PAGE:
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Geminids Meteor Shower


Dan sets up his camera.

The Geminids were in effect this week in Hawaii and North America. Monday night, the 15th, was the peak of the meteor shower and a few of us went to go check it out and try to snap some pics. We read that there were supposed to be 50 or so meteors per hour and that was about right. Every minute you’d see a meteor (which looks like a shooting star) or two. It was very cool to see but almost impossible to capture on camera.

Sam, Dan, Reanne and I cruised out to “Alan Davis,” the beach between Sandy Beach and Makapu’u around midnight. It’s one of the darkest spots you can find that’s within 20 minutes of Honolulu.


It was a bright night though with the half moon and all. So, to get a better view of the stars we had to wait and hour and a half for the moon to set.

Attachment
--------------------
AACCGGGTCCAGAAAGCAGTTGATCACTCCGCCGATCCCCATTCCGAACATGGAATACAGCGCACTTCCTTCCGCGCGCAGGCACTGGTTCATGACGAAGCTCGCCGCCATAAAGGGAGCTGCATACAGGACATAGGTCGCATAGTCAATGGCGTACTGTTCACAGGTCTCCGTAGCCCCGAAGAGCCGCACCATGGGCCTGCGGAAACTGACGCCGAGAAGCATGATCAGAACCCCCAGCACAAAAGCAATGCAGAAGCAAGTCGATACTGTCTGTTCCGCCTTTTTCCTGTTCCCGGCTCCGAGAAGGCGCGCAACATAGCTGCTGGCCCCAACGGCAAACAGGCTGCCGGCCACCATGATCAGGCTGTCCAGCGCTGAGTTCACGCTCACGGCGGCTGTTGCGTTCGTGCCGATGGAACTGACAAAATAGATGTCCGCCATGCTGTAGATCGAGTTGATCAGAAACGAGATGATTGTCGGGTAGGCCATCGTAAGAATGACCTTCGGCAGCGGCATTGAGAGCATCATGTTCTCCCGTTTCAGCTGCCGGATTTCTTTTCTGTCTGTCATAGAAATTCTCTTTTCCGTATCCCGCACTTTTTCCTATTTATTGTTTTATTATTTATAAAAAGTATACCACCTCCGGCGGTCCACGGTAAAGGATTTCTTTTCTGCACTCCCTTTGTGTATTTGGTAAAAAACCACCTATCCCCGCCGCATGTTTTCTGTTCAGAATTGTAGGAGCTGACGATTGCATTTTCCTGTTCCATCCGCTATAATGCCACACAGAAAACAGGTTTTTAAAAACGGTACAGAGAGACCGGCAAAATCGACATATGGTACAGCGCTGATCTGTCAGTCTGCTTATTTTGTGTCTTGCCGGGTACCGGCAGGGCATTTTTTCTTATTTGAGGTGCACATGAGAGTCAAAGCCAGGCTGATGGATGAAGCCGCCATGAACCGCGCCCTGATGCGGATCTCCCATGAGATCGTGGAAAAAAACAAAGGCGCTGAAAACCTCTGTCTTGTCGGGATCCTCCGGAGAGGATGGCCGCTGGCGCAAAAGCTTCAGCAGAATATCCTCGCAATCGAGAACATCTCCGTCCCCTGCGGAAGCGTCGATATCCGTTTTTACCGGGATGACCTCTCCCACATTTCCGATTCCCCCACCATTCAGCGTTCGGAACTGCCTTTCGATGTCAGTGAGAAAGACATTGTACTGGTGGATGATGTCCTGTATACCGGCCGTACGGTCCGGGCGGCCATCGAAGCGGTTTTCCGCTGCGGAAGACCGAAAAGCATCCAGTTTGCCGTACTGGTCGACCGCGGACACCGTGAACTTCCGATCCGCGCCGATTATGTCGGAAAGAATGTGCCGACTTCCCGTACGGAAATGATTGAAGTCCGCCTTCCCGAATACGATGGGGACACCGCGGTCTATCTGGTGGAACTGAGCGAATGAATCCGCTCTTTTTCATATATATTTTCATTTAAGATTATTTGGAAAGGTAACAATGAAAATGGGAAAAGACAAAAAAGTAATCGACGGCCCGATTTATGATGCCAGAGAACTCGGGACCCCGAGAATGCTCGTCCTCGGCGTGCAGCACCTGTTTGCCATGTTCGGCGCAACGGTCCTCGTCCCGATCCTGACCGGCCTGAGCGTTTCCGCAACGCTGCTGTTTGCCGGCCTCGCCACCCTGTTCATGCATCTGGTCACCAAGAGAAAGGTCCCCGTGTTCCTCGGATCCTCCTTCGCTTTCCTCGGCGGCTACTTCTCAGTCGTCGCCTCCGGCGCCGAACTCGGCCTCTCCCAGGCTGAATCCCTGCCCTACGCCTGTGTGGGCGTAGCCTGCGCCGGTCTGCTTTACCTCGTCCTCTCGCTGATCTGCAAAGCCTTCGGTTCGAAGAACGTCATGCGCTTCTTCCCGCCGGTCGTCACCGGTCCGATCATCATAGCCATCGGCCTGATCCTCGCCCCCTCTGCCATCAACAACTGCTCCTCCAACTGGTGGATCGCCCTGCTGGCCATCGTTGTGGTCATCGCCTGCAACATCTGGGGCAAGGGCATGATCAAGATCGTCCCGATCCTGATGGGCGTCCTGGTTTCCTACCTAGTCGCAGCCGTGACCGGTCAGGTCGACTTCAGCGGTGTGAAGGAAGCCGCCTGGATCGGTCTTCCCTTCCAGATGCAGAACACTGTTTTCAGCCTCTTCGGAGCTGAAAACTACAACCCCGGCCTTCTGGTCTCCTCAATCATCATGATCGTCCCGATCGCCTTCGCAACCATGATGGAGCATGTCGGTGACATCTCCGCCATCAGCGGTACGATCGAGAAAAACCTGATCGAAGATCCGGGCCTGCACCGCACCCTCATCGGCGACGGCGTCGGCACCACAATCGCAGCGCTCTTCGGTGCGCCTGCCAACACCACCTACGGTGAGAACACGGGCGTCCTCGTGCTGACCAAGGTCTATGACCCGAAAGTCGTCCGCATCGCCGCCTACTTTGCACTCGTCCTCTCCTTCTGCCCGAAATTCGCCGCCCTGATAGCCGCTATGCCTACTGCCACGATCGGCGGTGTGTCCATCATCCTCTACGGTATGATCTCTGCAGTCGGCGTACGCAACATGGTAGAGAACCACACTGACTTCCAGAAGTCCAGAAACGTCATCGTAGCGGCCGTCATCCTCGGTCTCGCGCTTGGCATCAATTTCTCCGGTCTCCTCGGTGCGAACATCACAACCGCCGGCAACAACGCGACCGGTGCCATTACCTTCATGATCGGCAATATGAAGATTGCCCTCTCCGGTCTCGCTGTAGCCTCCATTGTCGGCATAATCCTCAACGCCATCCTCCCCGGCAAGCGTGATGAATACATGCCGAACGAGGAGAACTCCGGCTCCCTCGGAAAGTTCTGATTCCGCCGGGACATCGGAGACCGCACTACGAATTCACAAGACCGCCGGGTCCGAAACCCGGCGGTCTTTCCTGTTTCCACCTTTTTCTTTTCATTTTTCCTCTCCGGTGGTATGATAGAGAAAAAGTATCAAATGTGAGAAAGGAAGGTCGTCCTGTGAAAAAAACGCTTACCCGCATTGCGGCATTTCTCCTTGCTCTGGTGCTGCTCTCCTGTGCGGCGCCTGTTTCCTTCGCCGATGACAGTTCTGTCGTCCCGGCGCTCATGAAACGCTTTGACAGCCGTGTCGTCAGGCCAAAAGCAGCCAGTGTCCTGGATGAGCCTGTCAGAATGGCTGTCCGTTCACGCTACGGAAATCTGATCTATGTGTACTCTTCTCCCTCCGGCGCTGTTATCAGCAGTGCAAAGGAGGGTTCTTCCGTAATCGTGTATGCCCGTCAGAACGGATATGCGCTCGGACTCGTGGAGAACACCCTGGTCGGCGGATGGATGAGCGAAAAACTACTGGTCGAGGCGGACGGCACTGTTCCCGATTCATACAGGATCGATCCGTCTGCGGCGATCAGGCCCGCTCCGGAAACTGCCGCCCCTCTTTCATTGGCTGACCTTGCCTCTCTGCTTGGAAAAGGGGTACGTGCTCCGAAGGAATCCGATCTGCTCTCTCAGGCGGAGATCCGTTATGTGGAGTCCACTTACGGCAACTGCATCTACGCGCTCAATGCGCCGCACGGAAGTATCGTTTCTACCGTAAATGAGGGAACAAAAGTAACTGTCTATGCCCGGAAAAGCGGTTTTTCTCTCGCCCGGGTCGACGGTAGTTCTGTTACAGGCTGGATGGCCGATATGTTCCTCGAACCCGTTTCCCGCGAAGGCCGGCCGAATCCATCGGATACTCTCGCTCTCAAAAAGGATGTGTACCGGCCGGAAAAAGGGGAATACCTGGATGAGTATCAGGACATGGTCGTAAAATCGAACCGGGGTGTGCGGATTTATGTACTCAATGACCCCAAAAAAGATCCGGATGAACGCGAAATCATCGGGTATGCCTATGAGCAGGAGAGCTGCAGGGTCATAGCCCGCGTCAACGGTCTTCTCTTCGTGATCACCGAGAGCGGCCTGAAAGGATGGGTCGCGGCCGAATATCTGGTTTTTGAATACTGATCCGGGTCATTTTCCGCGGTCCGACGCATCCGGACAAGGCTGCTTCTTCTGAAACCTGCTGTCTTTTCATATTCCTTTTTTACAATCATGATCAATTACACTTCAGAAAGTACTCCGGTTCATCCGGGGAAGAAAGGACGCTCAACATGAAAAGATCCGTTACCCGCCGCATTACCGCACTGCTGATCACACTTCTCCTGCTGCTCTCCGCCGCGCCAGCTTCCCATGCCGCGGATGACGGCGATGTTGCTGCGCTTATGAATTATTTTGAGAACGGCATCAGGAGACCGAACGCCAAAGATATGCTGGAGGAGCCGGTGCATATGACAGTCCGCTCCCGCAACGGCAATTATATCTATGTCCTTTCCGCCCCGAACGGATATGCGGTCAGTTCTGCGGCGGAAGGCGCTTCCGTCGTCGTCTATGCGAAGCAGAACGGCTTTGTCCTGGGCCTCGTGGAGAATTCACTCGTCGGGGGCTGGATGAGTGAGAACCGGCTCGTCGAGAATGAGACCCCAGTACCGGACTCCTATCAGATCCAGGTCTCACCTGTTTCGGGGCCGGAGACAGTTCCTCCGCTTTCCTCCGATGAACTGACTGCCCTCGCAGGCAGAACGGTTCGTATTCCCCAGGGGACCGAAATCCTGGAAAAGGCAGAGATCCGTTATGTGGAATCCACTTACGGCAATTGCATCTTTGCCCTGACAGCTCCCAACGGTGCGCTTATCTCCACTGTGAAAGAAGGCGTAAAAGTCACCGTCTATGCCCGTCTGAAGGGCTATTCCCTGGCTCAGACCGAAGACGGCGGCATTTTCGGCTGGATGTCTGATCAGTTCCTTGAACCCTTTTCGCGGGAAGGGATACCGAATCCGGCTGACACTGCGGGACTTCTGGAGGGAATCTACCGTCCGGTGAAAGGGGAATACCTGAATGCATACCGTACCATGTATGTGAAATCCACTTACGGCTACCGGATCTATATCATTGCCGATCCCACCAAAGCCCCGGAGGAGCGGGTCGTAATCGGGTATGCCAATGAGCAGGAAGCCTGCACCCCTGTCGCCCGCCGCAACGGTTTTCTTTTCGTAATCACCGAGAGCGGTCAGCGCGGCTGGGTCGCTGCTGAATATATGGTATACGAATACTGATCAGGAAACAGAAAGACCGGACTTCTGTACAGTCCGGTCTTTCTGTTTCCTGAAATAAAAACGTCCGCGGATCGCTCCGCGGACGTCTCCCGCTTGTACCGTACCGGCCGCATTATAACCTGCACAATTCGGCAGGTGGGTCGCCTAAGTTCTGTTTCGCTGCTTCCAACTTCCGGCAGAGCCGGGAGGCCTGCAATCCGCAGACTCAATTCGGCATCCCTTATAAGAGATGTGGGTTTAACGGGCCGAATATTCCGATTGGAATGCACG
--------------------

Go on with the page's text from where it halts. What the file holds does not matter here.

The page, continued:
You can see how bright the moon is here as it lights up the sand and waves.


There was also a massive bonfire next to us. It didn’t help with the star gazing, but it made for some cool pictures. These guys had the right idea.


Okay, in this photo is the only meteor I caught on camera (after over 100 shots). It was a faint one so it’s really hard to see. If you look just right and down from the center of the photo you’ll see what looks like a white scratch. That’s the meteor! (Trust me though, the shower was much cooler in person.)


On our way home we stopped by at Lanai Lookout. All the city lights in this area get blocked out by Koko Head.


There’s more stars to be seen here but still nothing on camera.

I think for the next meteor shower, either the Perseids in August or the next Geminids, I’ll make the hour long drive out to Mokule’ia where it gets super dark. And I might need to change some settings on my camera.

At any rate, if you’re not spending your time being frustrated while trying to take pictures of these elusive meteors, this is a great experience. It’s not often that you get to sit out by the ocean and stare at meteors on a warm winter night.

This story was last modified on May 18, 2013. (Originally published in December 2010.)

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